Computed Tomography Coronary Angiography in Stable Coronary Heart Disease: the UK perspective

Take Home Messages
  • Computed Tomography Coronary Angiography should be the first line investigation in patients with new onset stable chest pain.
  • CTCA is an anatomical test which detects the presence of coronary heart disease, with a negative predictive value >99%, i.e. it is excellent as a ‘rule out’ test.
  • The UK does not have the infrastructure or the expertise available to meet the NICE and SIGN guidelines on the investigation of stable chest pain at the moment.
  • More work need to be done to formalise training in CTCA for cardiology registrars.

CACS - Coronary Artery Calcium Score

CHD - Coronary Heart Disease

CTCA - Computed Tomography Coronary Angiography

MACE - Major Adverse Cardiac Event

PTP - Pre-Test Probability

SIGN - Scottish Intercollegiate Guidelines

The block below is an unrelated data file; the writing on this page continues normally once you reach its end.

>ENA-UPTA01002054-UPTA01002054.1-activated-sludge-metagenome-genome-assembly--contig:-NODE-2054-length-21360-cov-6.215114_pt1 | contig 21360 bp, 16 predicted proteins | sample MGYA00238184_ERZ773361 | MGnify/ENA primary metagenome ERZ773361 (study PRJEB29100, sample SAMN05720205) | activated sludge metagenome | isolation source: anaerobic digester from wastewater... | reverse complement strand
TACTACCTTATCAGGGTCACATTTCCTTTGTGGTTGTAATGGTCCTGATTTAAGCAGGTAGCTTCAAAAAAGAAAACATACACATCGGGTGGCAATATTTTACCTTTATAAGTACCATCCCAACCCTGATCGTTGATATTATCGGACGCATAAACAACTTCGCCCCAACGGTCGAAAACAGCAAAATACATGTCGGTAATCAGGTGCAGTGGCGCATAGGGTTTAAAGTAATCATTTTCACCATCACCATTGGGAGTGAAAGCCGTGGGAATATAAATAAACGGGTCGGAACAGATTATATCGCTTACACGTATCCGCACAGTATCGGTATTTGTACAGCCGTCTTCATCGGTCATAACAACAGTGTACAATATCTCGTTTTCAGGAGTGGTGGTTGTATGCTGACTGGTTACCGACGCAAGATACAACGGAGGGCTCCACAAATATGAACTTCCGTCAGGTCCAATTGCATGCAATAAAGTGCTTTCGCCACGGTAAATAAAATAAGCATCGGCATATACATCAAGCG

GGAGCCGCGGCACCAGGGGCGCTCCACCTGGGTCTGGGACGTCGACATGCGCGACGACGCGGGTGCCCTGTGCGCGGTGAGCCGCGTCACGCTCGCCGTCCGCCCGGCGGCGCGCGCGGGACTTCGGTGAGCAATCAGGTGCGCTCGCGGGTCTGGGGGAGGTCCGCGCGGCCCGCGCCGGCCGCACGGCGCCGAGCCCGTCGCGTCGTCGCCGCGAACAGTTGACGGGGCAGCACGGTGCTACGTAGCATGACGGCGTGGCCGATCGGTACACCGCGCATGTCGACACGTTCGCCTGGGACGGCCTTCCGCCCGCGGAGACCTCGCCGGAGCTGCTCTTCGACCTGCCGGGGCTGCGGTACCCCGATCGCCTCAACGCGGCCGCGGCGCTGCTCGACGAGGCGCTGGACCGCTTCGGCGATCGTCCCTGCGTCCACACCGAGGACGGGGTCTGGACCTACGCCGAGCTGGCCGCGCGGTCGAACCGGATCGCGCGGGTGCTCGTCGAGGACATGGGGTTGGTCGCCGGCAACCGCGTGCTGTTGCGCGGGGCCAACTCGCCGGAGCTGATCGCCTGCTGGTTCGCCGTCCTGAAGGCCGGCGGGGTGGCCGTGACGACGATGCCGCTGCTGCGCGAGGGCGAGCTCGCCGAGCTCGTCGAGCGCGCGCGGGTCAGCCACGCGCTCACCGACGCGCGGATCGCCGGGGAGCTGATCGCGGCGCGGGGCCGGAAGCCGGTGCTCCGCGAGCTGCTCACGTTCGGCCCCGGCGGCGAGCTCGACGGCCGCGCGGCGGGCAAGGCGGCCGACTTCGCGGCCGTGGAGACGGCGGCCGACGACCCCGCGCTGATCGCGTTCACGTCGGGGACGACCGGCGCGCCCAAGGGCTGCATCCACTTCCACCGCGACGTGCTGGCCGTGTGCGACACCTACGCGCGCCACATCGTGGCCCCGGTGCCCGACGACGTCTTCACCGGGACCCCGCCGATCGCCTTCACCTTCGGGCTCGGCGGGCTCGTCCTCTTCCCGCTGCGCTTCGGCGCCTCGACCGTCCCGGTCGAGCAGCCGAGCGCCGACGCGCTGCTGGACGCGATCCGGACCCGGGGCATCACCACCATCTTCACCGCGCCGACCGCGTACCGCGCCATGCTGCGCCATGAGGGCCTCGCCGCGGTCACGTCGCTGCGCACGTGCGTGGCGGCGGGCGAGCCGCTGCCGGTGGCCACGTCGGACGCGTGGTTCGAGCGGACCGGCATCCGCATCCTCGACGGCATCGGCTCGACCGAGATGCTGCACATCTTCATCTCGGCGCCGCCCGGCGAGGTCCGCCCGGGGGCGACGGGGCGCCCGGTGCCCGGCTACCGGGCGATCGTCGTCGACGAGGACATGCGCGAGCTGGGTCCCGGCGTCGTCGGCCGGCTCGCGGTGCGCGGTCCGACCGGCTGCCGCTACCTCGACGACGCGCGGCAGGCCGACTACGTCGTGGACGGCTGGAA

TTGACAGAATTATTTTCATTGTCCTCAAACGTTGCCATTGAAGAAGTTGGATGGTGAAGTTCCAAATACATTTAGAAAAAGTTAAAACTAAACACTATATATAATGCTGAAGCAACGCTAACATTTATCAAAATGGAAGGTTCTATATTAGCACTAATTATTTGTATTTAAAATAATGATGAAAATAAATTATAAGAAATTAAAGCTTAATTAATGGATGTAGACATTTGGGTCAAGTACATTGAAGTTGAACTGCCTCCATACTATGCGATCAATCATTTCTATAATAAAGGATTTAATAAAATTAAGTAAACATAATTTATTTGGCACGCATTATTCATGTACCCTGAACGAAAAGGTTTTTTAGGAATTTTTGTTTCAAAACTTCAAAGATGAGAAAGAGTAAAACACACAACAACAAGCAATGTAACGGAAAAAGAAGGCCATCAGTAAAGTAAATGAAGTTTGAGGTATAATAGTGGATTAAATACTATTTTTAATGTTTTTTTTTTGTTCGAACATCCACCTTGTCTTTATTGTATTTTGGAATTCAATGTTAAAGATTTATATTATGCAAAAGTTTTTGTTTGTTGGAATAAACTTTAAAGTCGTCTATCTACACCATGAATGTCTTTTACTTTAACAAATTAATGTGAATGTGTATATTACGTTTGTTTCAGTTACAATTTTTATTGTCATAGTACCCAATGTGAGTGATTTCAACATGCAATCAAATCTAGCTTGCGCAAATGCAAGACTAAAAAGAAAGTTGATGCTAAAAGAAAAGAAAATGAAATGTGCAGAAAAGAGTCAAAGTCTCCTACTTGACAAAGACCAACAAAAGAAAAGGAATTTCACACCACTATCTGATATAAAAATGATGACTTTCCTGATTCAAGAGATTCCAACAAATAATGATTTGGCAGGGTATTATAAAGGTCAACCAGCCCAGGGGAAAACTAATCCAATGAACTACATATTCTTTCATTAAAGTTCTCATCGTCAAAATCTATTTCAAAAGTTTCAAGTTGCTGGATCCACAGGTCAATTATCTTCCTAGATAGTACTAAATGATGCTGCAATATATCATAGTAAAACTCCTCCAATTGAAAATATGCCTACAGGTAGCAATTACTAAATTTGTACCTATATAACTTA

One in ten of all chest pain presentations to primary care have been reported to be due to coronary heart disease (CHD).(1,2) In the UK, rapid access chest pain clinics have been proven to be an effective way of identifying patients with angina.(3,4) There are a variety of non-invasive tests available for the investigation of patients with stable chest pain including anatomical imaging with CT coronary angiography (CTCA) and functional testing including stress electrocardiography, radionuclide scintigraphy, echocardiography, or magnetic resonance imaging.(5–10) Historically, the mainstay non-invasive test has been stress electrocardiography, together with a clinical history and examination.(11–13)